Beginning January 20, 2021, 11 days after the first staff members had received a second dose of the BNT162b2 vaccine, a study was initiated to identify every breakthrough infection, including asymptomatic infections. Serum analysed herein was collected at ~2–4 weeks post-dose 2. Data were collected until April 28, 2021. Efforts were extended to identify new cases with the use of daily health questionnaires, a telephone hotline, extensive epidemiologic investigations of exposure events, and contact tracing of infected patients and personnel. Testing for the presence of SARS-CoV-2 by RT-PCR was performed on fully vaccinated staff members who were symptomatic or had been exposed to an infected person, regardless of symptoms. Antigen-detecting rapid diagnostic testing (Ag-RDT) was available as an initial screening tool in the personnel clinic in combination with RT-PCR testing. A breakthrough infection was defined as the detection of SARS-CoV-2 on RT-PCR assay performed 11 or more days after receipt of a second dose of BNT162b2 if no explicit exposure or symptoms had been reported during the first 6 days. A matched case–control analysis was used to identify possible correlates of breakthrough infection. For the case–control analysis, control serum samples were selected from a prospective cohort study to analyze vaccine-induced immune responses and dynamics at the Sheba Medical Center. Each breakthrough case was matched with control samples that had been obtained from uninfected controls according to the following variables: sex, age, immunosuppression status, and the interval between the second dose of BNT162b2 vaccine and serology at the peri-infection timepoint (see ref. 10) We compared antibody titers of cases versus controls obtained during the initial post-vaccination period. Breakthrough cases for which serologic samples were not available were excluded from this analysis.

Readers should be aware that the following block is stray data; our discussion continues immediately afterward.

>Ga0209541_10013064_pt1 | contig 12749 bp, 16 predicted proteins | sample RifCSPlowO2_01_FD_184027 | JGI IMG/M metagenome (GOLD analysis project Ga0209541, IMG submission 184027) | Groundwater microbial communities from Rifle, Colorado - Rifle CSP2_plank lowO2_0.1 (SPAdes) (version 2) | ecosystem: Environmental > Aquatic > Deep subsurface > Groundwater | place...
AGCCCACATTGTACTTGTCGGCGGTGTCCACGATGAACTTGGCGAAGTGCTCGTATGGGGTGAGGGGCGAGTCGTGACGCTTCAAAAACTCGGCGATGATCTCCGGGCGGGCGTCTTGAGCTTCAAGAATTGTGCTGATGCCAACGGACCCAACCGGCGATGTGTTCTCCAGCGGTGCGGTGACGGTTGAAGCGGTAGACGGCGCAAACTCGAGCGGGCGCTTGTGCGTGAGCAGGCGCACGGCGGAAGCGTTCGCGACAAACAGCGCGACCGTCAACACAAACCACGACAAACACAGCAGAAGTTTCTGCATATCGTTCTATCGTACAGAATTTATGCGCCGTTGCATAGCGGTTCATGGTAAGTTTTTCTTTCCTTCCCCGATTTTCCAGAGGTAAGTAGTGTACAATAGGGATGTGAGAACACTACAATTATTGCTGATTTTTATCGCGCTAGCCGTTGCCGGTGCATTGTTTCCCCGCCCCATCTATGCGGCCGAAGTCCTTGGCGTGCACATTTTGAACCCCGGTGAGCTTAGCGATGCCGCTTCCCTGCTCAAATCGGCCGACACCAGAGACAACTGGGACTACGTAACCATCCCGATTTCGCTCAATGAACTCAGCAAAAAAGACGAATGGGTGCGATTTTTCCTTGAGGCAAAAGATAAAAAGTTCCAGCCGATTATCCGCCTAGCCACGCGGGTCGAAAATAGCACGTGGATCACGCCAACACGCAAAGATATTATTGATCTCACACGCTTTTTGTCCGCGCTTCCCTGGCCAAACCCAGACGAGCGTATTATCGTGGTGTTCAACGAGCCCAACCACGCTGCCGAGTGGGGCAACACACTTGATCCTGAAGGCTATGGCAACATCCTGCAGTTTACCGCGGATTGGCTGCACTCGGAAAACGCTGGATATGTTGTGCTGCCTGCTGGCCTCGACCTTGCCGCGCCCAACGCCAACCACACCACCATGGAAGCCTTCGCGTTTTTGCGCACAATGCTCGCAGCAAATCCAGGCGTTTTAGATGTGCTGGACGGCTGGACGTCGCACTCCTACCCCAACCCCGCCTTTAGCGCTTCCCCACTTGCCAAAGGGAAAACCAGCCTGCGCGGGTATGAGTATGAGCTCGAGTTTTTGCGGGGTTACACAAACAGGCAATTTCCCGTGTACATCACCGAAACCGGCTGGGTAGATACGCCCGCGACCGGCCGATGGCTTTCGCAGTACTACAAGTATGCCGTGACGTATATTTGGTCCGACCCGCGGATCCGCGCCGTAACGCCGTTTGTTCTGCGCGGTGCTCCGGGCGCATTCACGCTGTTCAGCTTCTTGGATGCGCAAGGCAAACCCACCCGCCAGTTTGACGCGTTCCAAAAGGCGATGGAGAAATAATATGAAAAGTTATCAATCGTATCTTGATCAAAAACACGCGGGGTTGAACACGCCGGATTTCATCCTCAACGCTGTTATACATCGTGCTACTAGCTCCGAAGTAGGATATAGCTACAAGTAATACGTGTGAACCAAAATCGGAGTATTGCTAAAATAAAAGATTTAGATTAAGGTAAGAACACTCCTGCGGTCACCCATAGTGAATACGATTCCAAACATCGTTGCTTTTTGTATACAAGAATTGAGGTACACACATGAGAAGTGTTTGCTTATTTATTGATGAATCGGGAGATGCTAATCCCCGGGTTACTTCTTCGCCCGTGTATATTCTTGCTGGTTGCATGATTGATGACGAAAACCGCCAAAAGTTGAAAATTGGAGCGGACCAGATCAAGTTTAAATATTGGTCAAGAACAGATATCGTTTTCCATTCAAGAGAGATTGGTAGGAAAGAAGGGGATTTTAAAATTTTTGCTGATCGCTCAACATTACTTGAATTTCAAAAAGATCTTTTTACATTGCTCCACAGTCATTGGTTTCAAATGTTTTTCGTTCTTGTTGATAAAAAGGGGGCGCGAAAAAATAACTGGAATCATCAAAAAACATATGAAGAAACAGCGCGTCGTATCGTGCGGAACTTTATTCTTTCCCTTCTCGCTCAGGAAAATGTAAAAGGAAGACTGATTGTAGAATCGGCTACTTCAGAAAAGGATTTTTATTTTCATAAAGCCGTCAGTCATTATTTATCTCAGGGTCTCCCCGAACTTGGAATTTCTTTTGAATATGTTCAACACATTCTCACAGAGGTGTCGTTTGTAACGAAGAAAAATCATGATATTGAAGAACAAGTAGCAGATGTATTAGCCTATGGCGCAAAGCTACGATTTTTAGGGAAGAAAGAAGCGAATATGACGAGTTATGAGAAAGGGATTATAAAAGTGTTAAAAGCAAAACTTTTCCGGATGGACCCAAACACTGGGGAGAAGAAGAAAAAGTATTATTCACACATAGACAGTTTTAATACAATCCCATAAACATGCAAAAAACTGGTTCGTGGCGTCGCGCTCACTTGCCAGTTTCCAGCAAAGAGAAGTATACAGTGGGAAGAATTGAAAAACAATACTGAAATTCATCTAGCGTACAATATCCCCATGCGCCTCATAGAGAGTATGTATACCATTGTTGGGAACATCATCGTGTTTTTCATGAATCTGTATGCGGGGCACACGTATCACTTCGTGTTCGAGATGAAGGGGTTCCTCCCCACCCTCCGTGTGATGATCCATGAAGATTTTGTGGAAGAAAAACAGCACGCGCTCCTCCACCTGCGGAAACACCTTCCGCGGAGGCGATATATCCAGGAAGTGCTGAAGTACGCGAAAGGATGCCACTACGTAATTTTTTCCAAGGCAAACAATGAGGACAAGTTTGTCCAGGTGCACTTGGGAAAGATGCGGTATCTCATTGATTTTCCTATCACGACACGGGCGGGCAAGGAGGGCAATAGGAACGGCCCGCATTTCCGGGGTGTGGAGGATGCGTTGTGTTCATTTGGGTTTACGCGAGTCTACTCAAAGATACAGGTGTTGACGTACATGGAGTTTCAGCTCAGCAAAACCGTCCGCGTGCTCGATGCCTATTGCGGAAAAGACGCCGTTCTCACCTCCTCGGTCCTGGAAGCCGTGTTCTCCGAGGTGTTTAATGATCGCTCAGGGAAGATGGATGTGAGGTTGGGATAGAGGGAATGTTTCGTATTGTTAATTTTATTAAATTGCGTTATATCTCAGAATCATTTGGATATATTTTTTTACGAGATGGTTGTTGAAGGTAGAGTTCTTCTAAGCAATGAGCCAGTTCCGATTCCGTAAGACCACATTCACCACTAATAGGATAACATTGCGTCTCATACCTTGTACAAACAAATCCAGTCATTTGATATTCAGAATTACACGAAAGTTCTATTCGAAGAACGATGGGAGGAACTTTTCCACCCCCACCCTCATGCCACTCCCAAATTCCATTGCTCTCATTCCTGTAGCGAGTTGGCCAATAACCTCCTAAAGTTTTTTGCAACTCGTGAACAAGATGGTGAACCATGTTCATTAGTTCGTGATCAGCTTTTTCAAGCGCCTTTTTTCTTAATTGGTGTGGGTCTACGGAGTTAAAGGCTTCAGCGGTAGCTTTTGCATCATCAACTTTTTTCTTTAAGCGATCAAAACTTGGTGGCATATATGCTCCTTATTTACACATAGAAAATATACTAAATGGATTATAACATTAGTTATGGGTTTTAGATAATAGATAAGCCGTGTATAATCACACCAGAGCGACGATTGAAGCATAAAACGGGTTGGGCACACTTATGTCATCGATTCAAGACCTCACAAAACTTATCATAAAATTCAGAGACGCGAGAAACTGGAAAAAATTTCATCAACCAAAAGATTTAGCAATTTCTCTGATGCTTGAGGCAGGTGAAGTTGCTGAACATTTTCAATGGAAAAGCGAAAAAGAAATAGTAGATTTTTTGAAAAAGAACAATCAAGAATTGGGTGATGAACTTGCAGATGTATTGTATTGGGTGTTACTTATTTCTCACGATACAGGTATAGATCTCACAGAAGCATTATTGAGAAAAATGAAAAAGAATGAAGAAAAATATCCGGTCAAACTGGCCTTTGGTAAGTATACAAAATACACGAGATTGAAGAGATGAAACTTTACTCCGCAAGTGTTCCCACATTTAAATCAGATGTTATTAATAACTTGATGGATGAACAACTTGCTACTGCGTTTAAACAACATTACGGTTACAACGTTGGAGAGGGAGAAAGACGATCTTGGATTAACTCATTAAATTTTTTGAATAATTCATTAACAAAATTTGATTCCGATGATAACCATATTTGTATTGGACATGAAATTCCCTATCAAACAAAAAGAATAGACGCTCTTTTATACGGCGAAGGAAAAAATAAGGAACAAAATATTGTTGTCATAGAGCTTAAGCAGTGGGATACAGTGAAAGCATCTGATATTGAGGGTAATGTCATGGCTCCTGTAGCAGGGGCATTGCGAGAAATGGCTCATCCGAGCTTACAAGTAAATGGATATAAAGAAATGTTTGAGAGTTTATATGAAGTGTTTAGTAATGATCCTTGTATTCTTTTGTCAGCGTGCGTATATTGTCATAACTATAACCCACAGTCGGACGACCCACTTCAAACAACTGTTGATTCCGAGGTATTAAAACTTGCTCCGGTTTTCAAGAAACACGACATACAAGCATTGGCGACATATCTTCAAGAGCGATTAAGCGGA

Saliva collection

LTCH, MSB-1 and MSB-2 participants were told not to eat, drink or smoke at least 30 min prior to collection. Subsequently, saliva were collected using Salivette® tubes (Sarstedt, Numbrecht, Germany), a collection system which consists of a cotton ball which participants chew for exactly 3 min and place into a tube, which is then placed into a larger outer tube. The entire system is spun in a centrifuge at 1000 × g for 5 min at room temperature. The inner tube contains a hole at the bottom, which allows all the saliva absorbed by the cotton ball to filter into the larger outer tube. The total saliva volume from each participant was then separated into 300–500 µl aliquots and stored at −80 °C until the time of testing. Given that these samples were collected from vaccinated participants who reported no symptoms of COVID-19 infection, we did not conduct any measures for viral inactivation.

Antigen production—Saliva assay